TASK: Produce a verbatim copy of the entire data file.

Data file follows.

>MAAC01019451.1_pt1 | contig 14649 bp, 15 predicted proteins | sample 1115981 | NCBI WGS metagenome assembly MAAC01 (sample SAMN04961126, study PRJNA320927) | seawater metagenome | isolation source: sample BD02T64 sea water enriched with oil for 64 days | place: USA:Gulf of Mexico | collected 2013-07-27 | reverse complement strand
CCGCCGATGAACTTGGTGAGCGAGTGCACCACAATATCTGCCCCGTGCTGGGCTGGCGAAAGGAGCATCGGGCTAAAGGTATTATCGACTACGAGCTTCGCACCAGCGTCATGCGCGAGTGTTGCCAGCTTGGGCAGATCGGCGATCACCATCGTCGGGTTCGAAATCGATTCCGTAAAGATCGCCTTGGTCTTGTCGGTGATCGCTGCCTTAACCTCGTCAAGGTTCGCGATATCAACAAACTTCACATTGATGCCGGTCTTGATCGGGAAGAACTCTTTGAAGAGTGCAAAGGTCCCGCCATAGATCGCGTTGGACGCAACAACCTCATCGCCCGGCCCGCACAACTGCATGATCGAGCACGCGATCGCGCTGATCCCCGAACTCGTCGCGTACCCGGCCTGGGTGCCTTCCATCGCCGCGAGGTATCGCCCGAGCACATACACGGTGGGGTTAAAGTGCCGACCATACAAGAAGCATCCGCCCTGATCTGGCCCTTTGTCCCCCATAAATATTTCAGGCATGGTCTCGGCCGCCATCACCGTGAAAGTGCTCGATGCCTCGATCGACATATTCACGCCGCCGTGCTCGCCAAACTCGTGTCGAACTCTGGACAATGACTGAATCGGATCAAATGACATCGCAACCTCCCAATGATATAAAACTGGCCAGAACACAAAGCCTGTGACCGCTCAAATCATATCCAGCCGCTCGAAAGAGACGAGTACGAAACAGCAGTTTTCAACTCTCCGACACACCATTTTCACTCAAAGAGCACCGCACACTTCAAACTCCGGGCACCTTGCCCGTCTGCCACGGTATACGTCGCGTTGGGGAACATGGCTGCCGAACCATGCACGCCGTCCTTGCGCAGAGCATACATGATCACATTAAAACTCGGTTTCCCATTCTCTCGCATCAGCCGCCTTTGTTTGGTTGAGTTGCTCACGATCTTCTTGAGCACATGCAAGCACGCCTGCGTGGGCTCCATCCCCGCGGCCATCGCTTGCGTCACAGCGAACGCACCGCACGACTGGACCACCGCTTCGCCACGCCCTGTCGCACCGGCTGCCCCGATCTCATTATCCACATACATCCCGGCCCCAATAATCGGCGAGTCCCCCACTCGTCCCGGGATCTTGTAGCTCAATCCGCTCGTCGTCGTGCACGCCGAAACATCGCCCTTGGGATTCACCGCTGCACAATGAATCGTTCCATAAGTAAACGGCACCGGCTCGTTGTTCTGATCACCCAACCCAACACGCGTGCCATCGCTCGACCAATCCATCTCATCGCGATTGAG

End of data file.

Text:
>MAAC01019451.1_pt1 | contig 14649 bp, 15 predicted proteins | sample 1115981 | NCBI WGS metagenome assembly MAAC01 (sample SAMN04961126, study PRJNA320927) | seawater metagenome | isolation source: sample BD02T64 sea water enriched with oil for 64 days | place: USA:Gulf of Mexico | collected 2013-07-27 | reverse complement strand
CCGCCGATGAACTTGGTGAGCGAGTGCACCACAATATCTGCCCCGTGCTGGGCTGGCGAAAGGAGCATCGGGCTAAAGGTATTATCGACTACGAGCTTCGCACCAGCGTCATGCGCGAGTGTTGCCAGCTTGGGCAGATCGGCGATCACCATCGTCGGGTTCGAAATCGATTCCGTAAAGATCGCCTTGGTCTTGTCGGTGATCGCTGCCTTAACCTCGTCAAGGTTCGCGATATCAACAAACTTCACATTGATGCCGGTCTTGATCGGGAAGAACTCTTTGAAGAGTGCAAAGGTCCCGCCATAGATCGCGTTGGACGCAACAACCTCATCGCCCGGCCCGCACAACTGCATGATCGAGCACGCGATCGCGCTGATCCCCGAACTCGTCGCGTACCCGGCCTGGGTGCCTTCCATCGCCGCGAGGTATCGCCCGAGCACATACACGGTGGGGTTAAAGTGCCGACCATACAAGAAGCATCCGCCCTGATCTGGCCCTTTGTCCCCCATAAATATTTCAGGCATGGTCTCGGCCGCCATCACCGTGAAAGTGCTCGATGCCTCGATCGACATATTCACGCCGCCGTGCTCGCCAAACTCGTGTCGAACTCTGGACAATGACTGAATCGGATCAAATGACATCGCAACCTCCCAATGATATAAAACTGGCCAGAACACAAAGCCTGTGACCGCTCAAATCATATCCAGCCGCTCGAAAGAGACGAGTACGAAACAGCAGTTTTCAACTCTCCGACACACCATTTTCACTCAAAGAGCACCGCACACTTCAAACTCCGGGCACCTTGCCCGTCTGCCACGGTATACGTCGCGTTGGGGAACATGGCTGCCGAACCATGCACGCCGTCCTTGCGCAGAGCATACATGATCACATTAAAACTCGGTTTCCCATTCTCTCGCATCAGCCGCCTTTGTTTGGTTGAGTTGCTCACGATCTTCTTGAGCACATGCAAGCACGCCTGCGTGGGCTCCATCCCCGCGGCCATCGCTTGCGTCACAGCGAACGCACCGCACGACTGGACCACCGCTTCGCCACGCCCTGTCGCACCGGCTGCCCCGATCTCATTATCCACATACATCCCGGCCCCAATAATCGGCGAGTCCCCCACTCGTCCCGGGATCTTGTAGCTCAATCCGCTCGTCGTCGTGCACGCCGAAACATCGCCCTTGGGATTCACCGCTGCACAATGAATCGTTCCATAAGTAAACGGCACCGGCTCGTTGTTCTGATCACCCAACCCAACACGCGTGCCATCGCTCGACCAATCCATCTCATCGCGATTGAG